I am not an investment coach, but I believe that learning about investing informs my coaching and makes me a better coach.
I enjoy reading and thinking about investing. For many of my friends this is incredibly dull. OK, for most of my friends.
They really hope that I don’t discuss stocks or the markets. Or, write about it.
Before you turn away or move on, let me share just one thought.
Many of the things that I learn when reading about investing translate into valuable information for coaching.
For example, this little article on an investment site about overcoming our bias towards action.
The author discusses our need to act in most situations even when it might be best to simply do nothing, show patience or have faith.
Many coaches change quickly when times are tough because they feel the need to do something, maybe anything, to impact the situation. We humans can’t tolerate how it feels to simply continue on the path, or worse, just wait.
Our team calls this urge to act the “Do Something Bias”—the feeling that you need to act, even when the situation doesn’t warrant it. This bias often surfaces when we feel like we are experts in a situation—and feel an undo amount of control over something uncontrollable—or when we face uncertainty and acting is our way to alleviate the anxiety of the unknown. But this bias becomes a problem when the best course of action is to do nothing. And it’s surprising how often this is the case.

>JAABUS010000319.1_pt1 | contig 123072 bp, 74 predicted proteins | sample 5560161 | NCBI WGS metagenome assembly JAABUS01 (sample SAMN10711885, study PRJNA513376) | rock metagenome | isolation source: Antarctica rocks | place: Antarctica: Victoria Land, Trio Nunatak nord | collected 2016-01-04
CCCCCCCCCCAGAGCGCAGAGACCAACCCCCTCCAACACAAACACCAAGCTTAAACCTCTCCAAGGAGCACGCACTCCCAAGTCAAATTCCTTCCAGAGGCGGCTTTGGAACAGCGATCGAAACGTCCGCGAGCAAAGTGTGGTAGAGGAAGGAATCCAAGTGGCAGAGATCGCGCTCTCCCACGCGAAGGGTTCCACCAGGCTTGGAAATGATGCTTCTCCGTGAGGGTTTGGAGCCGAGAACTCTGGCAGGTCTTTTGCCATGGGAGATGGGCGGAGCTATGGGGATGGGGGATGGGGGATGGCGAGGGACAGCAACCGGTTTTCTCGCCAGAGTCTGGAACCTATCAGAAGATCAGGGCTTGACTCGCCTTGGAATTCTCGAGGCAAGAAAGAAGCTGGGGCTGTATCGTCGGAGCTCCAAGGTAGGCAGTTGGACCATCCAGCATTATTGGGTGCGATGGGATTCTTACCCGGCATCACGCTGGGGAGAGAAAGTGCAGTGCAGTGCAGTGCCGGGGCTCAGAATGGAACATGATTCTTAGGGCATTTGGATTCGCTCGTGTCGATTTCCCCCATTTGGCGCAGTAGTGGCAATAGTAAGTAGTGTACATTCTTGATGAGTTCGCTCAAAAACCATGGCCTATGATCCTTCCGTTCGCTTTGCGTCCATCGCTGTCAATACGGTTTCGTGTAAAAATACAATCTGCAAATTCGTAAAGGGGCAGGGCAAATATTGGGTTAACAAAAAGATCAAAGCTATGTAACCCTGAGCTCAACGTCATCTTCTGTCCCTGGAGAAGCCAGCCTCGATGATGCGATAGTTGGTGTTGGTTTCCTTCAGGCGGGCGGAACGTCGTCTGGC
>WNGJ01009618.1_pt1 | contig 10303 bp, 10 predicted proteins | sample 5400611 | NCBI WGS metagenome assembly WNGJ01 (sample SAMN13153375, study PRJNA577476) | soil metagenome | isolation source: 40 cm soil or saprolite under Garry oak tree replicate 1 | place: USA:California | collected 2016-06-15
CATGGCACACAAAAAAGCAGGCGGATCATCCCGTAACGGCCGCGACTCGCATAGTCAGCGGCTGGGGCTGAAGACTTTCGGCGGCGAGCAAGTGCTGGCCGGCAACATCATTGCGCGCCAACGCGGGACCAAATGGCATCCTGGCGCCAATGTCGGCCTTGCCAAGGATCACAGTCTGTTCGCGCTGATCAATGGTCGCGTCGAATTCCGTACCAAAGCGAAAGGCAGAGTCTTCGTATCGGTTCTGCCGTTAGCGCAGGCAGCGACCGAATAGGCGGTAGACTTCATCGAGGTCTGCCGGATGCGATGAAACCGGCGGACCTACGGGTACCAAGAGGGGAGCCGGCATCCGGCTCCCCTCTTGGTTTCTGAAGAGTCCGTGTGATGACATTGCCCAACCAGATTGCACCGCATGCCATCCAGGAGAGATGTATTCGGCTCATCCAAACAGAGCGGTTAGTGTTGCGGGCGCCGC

It brings to mind a book I am reading and re-reading lately Antifragile, which is more philosophy than investment, but Taleb, the author made his reputation writing in the investing world.
Of course, this is probably true of any field.
The more we expand our interests and reach, the more commonality we will find among disciplines, the wider the lessons we are exposed to and the more thoughtful we can be about coaching.
Much of what we learn in other areas can be applied to coaching and in fact helps us to expand our thinking and improve our work.
So no I’m not an investment coach, but I still think learning about investing makes me a better coach.
Another investing book that taught me a similar lesson: